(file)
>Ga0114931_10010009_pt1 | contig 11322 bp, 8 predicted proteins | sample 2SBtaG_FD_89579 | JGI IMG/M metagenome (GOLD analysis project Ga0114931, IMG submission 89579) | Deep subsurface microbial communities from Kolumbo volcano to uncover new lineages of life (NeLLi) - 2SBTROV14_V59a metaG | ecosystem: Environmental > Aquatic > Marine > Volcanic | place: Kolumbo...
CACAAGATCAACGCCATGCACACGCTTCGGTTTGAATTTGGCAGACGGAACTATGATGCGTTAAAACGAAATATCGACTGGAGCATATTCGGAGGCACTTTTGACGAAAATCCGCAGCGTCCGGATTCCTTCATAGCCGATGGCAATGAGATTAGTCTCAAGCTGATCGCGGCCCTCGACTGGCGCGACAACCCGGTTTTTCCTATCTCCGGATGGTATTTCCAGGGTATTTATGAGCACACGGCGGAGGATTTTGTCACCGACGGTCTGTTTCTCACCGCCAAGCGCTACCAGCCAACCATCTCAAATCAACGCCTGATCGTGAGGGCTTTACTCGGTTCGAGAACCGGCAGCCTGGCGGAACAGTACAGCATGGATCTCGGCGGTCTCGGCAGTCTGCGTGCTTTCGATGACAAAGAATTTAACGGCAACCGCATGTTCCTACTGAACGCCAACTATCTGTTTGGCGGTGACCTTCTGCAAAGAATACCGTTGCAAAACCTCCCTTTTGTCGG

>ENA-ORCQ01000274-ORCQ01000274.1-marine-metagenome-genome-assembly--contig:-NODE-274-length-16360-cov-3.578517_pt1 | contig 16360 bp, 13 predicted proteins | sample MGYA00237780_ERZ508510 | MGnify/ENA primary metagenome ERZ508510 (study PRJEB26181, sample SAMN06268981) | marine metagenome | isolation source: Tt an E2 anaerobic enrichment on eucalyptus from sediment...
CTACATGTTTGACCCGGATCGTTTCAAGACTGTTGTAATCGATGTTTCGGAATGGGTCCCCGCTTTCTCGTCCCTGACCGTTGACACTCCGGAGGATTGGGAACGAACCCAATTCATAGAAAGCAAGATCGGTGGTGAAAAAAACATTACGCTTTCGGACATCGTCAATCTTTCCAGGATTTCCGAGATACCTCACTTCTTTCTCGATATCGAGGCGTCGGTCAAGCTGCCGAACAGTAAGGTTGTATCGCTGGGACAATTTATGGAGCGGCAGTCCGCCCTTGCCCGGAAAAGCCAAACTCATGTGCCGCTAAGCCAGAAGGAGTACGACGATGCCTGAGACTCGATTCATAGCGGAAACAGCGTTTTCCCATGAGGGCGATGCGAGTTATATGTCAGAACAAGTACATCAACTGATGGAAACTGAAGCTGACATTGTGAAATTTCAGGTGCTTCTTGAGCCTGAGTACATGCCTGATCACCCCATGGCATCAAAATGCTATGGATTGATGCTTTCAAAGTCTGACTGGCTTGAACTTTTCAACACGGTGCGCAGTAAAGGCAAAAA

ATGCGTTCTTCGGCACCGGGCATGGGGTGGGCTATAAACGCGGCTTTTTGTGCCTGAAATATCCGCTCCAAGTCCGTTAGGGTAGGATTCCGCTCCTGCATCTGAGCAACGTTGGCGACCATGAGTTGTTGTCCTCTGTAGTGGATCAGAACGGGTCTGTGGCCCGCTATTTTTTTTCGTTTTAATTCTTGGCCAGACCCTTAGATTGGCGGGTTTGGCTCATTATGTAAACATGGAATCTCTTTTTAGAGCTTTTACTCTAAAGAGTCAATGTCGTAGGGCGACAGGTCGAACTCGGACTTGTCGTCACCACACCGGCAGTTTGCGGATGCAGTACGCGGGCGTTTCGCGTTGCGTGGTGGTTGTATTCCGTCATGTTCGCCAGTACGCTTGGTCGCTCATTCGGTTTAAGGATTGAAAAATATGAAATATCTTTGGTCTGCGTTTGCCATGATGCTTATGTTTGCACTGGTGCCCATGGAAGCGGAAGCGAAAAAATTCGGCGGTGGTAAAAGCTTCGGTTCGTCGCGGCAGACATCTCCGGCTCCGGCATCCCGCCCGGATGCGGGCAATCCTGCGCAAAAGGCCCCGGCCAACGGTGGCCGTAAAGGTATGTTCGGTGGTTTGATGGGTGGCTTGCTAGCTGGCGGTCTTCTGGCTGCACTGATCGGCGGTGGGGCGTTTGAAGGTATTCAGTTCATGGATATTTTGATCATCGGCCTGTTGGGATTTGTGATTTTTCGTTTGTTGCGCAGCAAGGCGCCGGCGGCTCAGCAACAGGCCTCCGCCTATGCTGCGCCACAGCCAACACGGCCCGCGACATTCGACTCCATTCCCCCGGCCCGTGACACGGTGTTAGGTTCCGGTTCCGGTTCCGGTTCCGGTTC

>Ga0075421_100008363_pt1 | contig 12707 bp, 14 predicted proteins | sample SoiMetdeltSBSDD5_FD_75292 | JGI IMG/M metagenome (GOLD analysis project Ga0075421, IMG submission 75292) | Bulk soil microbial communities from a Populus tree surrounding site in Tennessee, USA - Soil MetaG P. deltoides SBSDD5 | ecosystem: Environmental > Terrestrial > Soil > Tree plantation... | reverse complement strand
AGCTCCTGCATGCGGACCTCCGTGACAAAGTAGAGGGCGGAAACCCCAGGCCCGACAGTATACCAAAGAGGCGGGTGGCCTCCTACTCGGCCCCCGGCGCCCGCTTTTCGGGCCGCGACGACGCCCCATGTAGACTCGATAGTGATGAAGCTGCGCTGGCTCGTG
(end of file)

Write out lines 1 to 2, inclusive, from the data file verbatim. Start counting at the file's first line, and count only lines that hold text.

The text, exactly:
>Ga0114931_10010009_pt1 | contig 11322 bp, 8 predicted proteins | sample 2SBtaG_FD_89579 | JGI IMG/M metagenome (GOLD analysis project Ga0114931, IMG submission 89579) | Deep subsurface microbial communities from Kolumbo volcano to uncover new lineages of life (NeLLi) - 2SBTROV14_V59a metaG | ecosystem: Environmental > Aquatic > Marine > Volcanic | place: Kolumbo...
CACAAGATCAACGCCATGCACACGCTTCGGTTTGAATTTGGCAGACGGAACTATGATGCGTTAAAACGAAATATCGACTGGAGCATATTCGGAGGCACTTTTGACGAAAATCCGCAGCGTCCGGATTCCTTCATAGCCGATGGCAATGAGATTAGTCTCAAGCTGATCGCGGCCCTCGACTGGCGCGACAACCCGGTTTTTCCTATCTCCGGATGGTATTTCCAGGGTATTTATGAGCACACGGCGGAGGATTTTGTCACCGACGGTCTGTTTCTCACCGCCAAGCGCTACCAGCCAACCATCTCAAATCAACGCCTGATCGTGAGGGCTTTACTCGGTTCGAGAACCGGCAGCCTGGCGGAACAGTACAGCATGGATCTCGGCGGTCTCGGCAGTCTGCGTGCTTTCGATGACAAAGAATTTAACGGCAACCGCATGTTCCTACTGAACGCCAACTATCTGTTTGGCGGTGACCTTCTGCAAAGAATACCGTTGCAAAACCTCCCTTTTGTCGG